The Panel finds that the Complainant has proved ownership at least of the International Registrations and the CTM referred to above, details of which are included in Annex 3.
The question of resemblance for the purposes of the Policy requires a comparison of the disputed domain name to the trademark rights which have been proved. This is a different test to that involved in trademark law where questions of the goods or services covered by the trademark rights can be relevant to the likelihood of confusion: see for example Disney Enterprises, Inc. v. John Zuccarini, Cupcake City and Cupcake Patrol, WIPO Case No. D2001-0489; IKB Deutsche Industriebank AG v. Bob Larkin, WIPO Case No. D2002-0420. The question of the scope of the Complainant’s trademark rights may of course be relevant to the issues under paragraphs 4(a)(ii) and 4(a)(iii) of the Policy.
These trademarks are all for the term “roche” alone. The domain name is therefore identical, apart from the addition of the gTLD which can be disregarded for these purposes. See for example Rollerblade, Inc. v. Chris McCrady, WIPO Case No. D2000-0429, Ticketmaster Corporation v. DiscoverNet Inc., and WIPO Case No. D2001-0252 and Williams-Sonoma d/b/a Pottery Barn v. John Zuccarini, WIPO Case No. D2002-0582.
Accordingly, the Panel finds that the Complainant has successfully established the first requirement under the Policy.
B. Rights or Legitimate Interests
The second factor that the Complainant is required to establish is that the Respondent has no rights or legitimate interests in respect of the domain name.
Paragraph 4(c) of the Policy sets out a list of four examples which could qualify as rights or legitimate interests for the purposes of the Policy. They are examples only as the list is not exhaustive.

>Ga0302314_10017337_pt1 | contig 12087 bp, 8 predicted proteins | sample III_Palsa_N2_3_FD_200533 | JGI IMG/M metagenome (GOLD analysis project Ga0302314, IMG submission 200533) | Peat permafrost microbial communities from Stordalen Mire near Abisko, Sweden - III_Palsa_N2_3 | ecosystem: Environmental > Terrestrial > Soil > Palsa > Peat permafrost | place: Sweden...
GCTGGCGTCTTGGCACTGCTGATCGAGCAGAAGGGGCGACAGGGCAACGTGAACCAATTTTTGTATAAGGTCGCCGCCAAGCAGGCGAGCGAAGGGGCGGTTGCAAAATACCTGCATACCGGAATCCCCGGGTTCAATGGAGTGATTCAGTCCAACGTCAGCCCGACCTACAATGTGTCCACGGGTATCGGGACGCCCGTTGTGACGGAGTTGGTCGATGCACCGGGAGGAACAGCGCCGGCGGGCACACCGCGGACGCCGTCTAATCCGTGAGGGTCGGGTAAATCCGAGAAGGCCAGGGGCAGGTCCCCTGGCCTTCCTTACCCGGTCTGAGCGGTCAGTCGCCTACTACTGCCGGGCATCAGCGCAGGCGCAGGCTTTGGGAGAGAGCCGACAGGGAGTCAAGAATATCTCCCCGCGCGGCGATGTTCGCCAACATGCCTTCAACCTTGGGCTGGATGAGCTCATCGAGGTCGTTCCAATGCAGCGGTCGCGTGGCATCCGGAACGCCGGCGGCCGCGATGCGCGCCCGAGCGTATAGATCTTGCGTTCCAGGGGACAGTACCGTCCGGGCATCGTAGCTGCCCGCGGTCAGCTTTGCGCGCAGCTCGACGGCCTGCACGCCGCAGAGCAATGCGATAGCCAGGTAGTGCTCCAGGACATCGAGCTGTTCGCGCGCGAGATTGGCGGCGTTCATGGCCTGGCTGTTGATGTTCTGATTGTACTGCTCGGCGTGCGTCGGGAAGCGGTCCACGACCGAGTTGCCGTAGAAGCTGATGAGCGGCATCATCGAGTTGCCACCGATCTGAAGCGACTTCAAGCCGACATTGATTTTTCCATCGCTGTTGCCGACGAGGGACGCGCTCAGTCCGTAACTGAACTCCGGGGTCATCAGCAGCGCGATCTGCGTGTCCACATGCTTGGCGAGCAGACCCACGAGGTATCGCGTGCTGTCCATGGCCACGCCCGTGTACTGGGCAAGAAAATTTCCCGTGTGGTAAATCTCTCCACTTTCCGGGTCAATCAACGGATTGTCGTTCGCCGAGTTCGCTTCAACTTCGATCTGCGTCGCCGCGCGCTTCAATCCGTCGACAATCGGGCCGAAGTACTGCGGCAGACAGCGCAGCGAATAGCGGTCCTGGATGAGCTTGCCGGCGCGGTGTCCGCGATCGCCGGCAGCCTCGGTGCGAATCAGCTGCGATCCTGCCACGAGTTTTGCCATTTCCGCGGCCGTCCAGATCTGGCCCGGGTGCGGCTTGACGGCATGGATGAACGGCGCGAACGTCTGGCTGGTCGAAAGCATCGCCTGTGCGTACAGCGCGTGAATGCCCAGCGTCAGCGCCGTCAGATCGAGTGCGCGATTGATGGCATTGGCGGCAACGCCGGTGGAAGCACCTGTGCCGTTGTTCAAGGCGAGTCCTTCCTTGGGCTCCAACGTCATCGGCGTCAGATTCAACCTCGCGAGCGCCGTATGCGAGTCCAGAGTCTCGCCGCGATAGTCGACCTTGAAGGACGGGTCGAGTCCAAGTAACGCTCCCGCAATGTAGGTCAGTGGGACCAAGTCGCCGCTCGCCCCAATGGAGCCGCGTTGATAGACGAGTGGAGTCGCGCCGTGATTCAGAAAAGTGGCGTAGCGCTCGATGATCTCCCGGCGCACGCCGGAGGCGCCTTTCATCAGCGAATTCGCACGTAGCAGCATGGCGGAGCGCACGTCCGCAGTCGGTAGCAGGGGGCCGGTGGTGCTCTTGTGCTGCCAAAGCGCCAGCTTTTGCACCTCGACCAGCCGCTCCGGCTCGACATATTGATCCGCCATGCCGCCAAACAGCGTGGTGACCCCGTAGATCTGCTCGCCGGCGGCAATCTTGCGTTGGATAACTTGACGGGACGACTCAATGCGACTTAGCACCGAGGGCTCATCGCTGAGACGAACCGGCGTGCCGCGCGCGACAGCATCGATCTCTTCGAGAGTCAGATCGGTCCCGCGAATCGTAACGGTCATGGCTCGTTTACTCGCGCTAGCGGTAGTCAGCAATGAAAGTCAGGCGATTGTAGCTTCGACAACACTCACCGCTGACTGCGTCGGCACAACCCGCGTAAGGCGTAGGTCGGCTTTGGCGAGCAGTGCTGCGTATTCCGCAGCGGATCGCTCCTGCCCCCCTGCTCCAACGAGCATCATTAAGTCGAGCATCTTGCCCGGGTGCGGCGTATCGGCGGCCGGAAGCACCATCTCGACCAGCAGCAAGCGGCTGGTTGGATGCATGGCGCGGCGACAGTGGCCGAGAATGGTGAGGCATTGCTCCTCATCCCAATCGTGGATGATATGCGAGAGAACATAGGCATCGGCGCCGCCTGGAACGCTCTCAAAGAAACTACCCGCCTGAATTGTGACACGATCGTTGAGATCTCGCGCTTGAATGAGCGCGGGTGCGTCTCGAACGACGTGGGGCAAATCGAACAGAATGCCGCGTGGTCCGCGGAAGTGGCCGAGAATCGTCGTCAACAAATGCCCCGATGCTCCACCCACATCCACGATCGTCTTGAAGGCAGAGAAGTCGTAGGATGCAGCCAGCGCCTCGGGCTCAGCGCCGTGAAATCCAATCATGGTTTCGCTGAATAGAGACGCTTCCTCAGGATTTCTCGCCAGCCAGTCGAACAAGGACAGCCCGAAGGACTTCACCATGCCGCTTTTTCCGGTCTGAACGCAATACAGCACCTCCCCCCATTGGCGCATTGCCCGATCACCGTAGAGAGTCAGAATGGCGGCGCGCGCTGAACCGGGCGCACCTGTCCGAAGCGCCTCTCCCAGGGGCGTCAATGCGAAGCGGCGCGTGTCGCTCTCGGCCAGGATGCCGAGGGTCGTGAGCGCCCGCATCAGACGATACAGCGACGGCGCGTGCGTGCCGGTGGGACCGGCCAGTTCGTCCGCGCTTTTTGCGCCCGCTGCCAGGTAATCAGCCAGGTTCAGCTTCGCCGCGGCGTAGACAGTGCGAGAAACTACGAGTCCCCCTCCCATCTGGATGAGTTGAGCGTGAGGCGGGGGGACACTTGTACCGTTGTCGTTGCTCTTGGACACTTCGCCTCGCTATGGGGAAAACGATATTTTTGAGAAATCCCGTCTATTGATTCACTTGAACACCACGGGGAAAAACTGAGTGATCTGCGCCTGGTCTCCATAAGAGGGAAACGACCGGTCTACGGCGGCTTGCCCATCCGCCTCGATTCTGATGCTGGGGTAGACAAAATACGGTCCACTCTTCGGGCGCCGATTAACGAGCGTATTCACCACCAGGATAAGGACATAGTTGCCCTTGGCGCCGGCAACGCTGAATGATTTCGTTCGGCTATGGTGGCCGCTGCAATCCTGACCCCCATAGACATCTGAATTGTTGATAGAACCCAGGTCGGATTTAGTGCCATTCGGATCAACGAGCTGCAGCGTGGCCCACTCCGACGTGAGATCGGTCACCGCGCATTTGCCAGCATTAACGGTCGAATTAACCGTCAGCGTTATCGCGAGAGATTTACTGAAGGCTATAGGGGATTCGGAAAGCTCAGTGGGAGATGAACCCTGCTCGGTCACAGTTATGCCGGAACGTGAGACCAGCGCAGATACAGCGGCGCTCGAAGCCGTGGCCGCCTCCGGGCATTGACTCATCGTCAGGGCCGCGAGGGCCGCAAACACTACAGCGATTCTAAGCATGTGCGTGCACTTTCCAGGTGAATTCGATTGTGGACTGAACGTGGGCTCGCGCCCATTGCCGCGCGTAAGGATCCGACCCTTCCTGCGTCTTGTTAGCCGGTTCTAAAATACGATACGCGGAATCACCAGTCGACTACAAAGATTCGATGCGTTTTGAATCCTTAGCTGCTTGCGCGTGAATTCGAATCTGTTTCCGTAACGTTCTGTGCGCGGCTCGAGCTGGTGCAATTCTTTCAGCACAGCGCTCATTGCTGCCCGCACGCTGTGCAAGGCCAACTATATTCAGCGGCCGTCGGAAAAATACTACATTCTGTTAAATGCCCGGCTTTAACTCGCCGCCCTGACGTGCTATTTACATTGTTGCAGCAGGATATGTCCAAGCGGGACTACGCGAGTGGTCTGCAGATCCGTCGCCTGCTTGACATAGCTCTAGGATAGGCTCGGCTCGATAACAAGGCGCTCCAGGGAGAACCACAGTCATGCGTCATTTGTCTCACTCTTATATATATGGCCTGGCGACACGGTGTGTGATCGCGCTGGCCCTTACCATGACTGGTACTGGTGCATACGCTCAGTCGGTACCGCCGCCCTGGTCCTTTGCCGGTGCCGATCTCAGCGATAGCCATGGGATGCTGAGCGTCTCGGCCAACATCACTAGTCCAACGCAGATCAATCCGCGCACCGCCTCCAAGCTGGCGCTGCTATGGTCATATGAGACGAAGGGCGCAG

The Complainant claims it has exclusive rights for the trademark ROCHE, as evidenced by its trademark registrations, and has not licensed or otherwise authorized the Respondent to use the term “roche”.
The Complainant seeks to bolster its trademark rights as a result of the further information contained in the Supplemental Filing in aid of demonstrating that the trademark is well-known and notorious.
The Complainant next points out that the domain name resolves to a website which is a search engine composed of sponsored links. It contends that the only reason for the Respondent’s registration of the domain name is trade on the fame of the Complainant’s trademark for commercial gain and profit (really a consideration under the third limb of the Policy). It cites Fox News Network, LLC v Warren Reid, WIPO Case No. D2002-1085 in support of that proposition.
The Respondent does not deny it has no licence or authority from the Complainant, but contends it does not require any such licence. It claims that the use of the surname to provide vanity email addresses and the like is a right or legitimate interest within the Policy. It cites a US Ninth Circuit decision, Avery Denison Corp. v. Sumpton 189 F 3d 868 (1999), and a number of UDRP decisions all in favour of its predecessor in business in support of its position. See, e.g., International Raelian Religion and Raelian Religion of France v. Mailbank.com Inc., WIPO Case No. D2000-1210; Buhl Optical Co. v. Mailbank.com, Inc., WIPO Case No. D2000-1277; Bosco Products, Inc. v. Bosco E-Mail Service and Mailbank.com, NAF Case No. FA94828; José de Jesús Velázquez Jiménez v. Mailbank.com Inc., WIPO Case No. D2001-0341; Puls Elektronische Stromversorgungen GmbH v. NetIdentity, WIPO Case No. D2002-0205; Dong A/S v. NetIdentity, NAF Case No. FA0404000250240.